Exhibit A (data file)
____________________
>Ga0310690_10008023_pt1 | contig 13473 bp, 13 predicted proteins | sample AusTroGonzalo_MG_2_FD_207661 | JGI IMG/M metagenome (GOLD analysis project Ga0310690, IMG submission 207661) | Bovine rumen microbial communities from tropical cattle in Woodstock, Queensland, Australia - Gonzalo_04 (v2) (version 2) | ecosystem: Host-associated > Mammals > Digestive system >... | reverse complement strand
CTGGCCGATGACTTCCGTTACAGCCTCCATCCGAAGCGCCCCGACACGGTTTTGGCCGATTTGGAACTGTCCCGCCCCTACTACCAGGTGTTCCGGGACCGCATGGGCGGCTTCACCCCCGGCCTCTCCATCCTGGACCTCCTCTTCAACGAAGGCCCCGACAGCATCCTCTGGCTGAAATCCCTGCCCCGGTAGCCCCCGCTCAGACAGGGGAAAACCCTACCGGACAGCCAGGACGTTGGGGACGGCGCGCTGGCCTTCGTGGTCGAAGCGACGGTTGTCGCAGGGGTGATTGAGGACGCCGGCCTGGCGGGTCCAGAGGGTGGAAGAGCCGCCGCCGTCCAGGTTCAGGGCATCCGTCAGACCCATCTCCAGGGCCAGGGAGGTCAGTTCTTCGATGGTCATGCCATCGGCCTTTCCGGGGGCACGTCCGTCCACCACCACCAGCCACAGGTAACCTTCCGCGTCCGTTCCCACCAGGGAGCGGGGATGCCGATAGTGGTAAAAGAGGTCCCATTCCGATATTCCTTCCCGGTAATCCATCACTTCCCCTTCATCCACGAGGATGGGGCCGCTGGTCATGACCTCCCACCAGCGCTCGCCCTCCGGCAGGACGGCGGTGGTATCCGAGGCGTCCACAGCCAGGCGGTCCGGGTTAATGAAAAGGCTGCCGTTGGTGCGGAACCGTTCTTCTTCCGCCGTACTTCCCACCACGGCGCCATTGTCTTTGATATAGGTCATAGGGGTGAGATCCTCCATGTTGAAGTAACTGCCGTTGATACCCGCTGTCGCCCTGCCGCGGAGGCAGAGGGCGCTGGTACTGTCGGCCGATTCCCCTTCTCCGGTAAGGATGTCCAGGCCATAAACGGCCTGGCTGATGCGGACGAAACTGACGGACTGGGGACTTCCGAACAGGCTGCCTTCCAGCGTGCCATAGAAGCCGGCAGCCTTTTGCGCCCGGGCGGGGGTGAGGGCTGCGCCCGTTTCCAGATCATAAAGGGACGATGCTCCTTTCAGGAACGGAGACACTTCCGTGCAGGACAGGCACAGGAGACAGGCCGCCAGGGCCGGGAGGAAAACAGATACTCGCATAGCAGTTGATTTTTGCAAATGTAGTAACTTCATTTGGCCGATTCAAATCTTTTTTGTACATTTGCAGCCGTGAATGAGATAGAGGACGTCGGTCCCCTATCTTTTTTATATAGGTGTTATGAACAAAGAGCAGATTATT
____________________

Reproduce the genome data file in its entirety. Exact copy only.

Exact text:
>Ga0310690_10008023_pt1 | contig 13473 bp, 13 predicted proteins | sample AusTroGonzalo_MG_2_FD_207661 | JGI IMG/M metagenome (GOLD analysis project Ga0310690, IMG submission 207661) | Bovine rumen microbial communities from tropical cattle in Woodstock, Queensland, Australia - Gonzalo_04 (v2) (version 2) | ecosystem: Host-associated > Mammals > Digestive system >... | reverse complement strand
CTGGCCGATGACTTCCGTTACAGCCTCCATCCGAAGCGCCCCGACACGGTTTTGGCCGATTTGGAACTGTCCCGCCCCTACTACCAGGTGTTCCGGGACCGCATGGGCGGCTTCACCCCCGGCCTCTCCATCCTGGACCTCCTCTTCAACGAAGGCCCCGACAGCATCCTCTGGCTGAAATCCCTGCCCCGGTAGCCCCCGCTCAGACAGGGGAAAACCCTACCGGACAGCCAGGACGTTGGGGACGGCGCGCTGGCCTTCGTGGTCGAAGCGACGGTTGTCGCAGGGGTGATTGAGGACGCCGGCCTGGCGGGTCCAGAGGGTGGAAGAGCCGCCGCCGTCCAGGTTCAGGGCATCCGTCAGACCCATCTCCAGGGCCAGGGAGGTCAGTTCTTCGATGGTCATGCCATCGGCCTTTCCGGGGGCACGTCCGTCCACCACCACCAGCCACAGGTAACCTTCCGCGTCCGTTCCCACCAGGGAGCGGGGATGCCGATAGTGGTAAAAGAGGTCCCATTCCGATATTCCTTCCCGGTAATCCATCACTTCCCCTTCATCCACGAGGATGGGGCCGCTGGTCATGACCTCCCACCAGCGCTCGCCCTCCGGCAGGACGGCGGTGGTATCCGAGGCGTCCACAGCCAGGCGGTCCGGGTTAATGAAAAGGCTGCCGTTGGTGCGGAACCGTTCTTCTTCCGCCGTACTTCCCACCACGGCGCCATTGTCTTTGATATAGGTCATAGGGGTGAGATCCTCCATGTTGAAGTAACTGCCGTTGATACCCGCTGTCGCCCTGCCGCGGAGGCAGAGGGCGCTGGTACTGTCGGCCGATTCCCCTTCTCCGGTAAGGATGTCCAGGCCATAAACGGCCTGGCTGATGCGGACGAAACTGACGGACTGGGGACTTCCGAACAGGCTGCCTTCCAGCGTGCCATAGAAGCCGGCAGCCTTTTGCGCCCGGGCGGGGGTGAGGGCTGCGCCCGTTTCCAGATCATAAAGGGACGATGCTCCTTTCAGGAACGGAGACACTTCCGTGCAGGACAGGCACAGGAGACAGGCCGCCAGGGCCGGGAGGAAAACAGATACTCGCATAGCAGTTGATTTTTGCAAATGTAGTAACTTCATTTGGCCGATTCAAATCTTTTTTGTACATTTGCAGCCGTGAATGAGATAGAGGACGTCGGTCCCCTATCTTTTTTATATAGGTGTTATGAACAAAGAGCAGATTATT